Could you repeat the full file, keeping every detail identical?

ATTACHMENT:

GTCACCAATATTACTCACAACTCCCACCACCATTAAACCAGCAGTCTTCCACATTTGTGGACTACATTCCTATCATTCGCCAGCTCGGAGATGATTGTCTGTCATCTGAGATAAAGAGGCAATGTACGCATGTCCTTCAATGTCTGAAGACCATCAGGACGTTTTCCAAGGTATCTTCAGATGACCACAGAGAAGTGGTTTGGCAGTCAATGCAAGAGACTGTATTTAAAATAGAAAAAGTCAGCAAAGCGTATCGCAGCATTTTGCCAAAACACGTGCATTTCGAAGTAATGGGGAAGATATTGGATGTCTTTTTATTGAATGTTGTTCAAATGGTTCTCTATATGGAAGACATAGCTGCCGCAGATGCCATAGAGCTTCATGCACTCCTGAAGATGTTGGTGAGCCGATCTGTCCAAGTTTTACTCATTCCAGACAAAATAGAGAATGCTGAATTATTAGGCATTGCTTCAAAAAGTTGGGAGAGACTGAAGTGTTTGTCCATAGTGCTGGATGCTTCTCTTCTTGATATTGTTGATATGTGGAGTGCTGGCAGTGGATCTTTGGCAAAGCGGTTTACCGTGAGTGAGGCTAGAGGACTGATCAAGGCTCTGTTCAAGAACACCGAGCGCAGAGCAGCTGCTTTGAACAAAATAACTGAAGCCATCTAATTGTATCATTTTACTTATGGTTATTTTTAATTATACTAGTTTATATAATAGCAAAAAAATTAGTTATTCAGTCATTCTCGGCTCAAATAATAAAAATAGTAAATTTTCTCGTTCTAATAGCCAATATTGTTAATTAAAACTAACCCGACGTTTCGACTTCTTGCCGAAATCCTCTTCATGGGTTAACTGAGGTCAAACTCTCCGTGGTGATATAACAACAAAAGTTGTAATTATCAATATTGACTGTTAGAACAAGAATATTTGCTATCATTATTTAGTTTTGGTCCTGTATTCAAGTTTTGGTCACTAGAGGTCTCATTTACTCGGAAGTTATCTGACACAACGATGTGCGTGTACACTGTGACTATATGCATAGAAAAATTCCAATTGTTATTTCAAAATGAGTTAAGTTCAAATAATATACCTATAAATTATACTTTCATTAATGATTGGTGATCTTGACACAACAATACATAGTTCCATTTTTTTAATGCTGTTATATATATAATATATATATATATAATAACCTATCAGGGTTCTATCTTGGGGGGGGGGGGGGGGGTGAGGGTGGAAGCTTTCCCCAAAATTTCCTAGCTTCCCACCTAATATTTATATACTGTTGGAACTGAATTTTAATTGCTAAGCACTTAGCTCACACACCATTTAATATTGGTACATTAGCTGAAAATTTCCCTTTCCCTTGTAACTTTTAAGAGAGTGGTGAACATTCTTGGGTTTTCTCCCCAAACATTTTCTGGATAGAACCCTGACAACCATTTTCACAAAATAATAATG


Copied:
GTCACCAATATTACTCACAACTCCCACCACCATTAAACCAGCAGTCTTCCACATTTGTGGACTACATTCCTATCATTCGCCAGCTCGGAGATGATTGTCTGTCATCTGAGATAAAGAGGCAATGTACGCATGTCCTTCAATGTCTGAAGACCATCAGGACGTTTTCCAAGGTATCTTCAGATGACCACAGAGAAGTGGTTTGGCAGTCAATGCAAGAGACTGTATTTAAAATAGAAAAAGTCAGCAAAGCGTATCGCAGCATTTTGCCAAAACACGTGCATTTCGAAGTAATGGGGAAGATATTGGATGTCTTTTTATTGAATGTTGTTCAAATGGTTCTCTATATGGAAGACATAGCTGCCGCAGATGCCATAGAGCTTCATGCACTCCTGAAGATGTTGGTGAGCCGATCTGTCCAAGTTTTACTCATTCCAGACAAAATAGAGAATGCTGAATTATTAGGCATTGCTTCAAAAAGTTGGGAGAGACTGAAGTGTTTGTCCATAGTGCTGGATGCTTCTCTTCTTGATATTGTTGATATGTGGAGTGCTGGCAGTGGATCTTTGGCAAAGCGGTTTACCGTGAGTGAGGCTAGAGGACTGATCAAGGCTCTGTTCAAGAACACCGAGCGCAGAGCAGCTGCTTTGAACAAAATAACTGAAGCCATCTAATTGTATCATTTTACTTATGGTTATTTTTAATTATACTAGTTTATATAATAGCAAAAAAATTAGTTATTCAGTCATTCTCGGCTCAAATAATAAAAATAGTAAATTTTCTCGTTCTAATAGCCAATATTGTTAATTAAAACTAACCCGACGTTTCGACTTCTTGCCGAAATCCTCTTCATGGGTTAACTGAGGTCAAACTCTCCGTGGTGATATAACAACAAAAGTTGTAATTATCAATATTGACTGTTAGAACAAGAATATTTGCTATCATTATTTAGTTTTGGTCCTGTATTCAAGTTTTGGTCACTAGAGGTCTCATTTACTCGGAAGTTATCTGACACAACGATGTGCGTGTACACTGTGACTATATGCATAGAAAAATTCCAATTGTTATTTCAAAATGAGTTAAGTTCAAATAATATACCTATAAATTATACTTTCATTAATGATTGGTGATCTTGACACAACAATACATAGTTCCATTTTTTTAATGCTGTTATATATATAATATATATATATATAATAACCTATCAGGGTTCTATCTTGGGGGGGGGGGGGGGGGTGAGGGTGGAAGCTTTCCCCAAAATTTCCTAGCTTCCCACCTAATATTTATATACTGTTGGAACTGAATTTTAATTGCTAAGCACTTAGCTCACACACCATTTAATATTGGTACATTAGCTGAAAATTTCCCTTTCCCTTGTAACTTTTAAGAGAGTGGTGAACATTCTTGGGTTTTCTCCCCAAACATTTTCTGGATAGAACCCTGACAACCATTTTCACAAAATAATAATG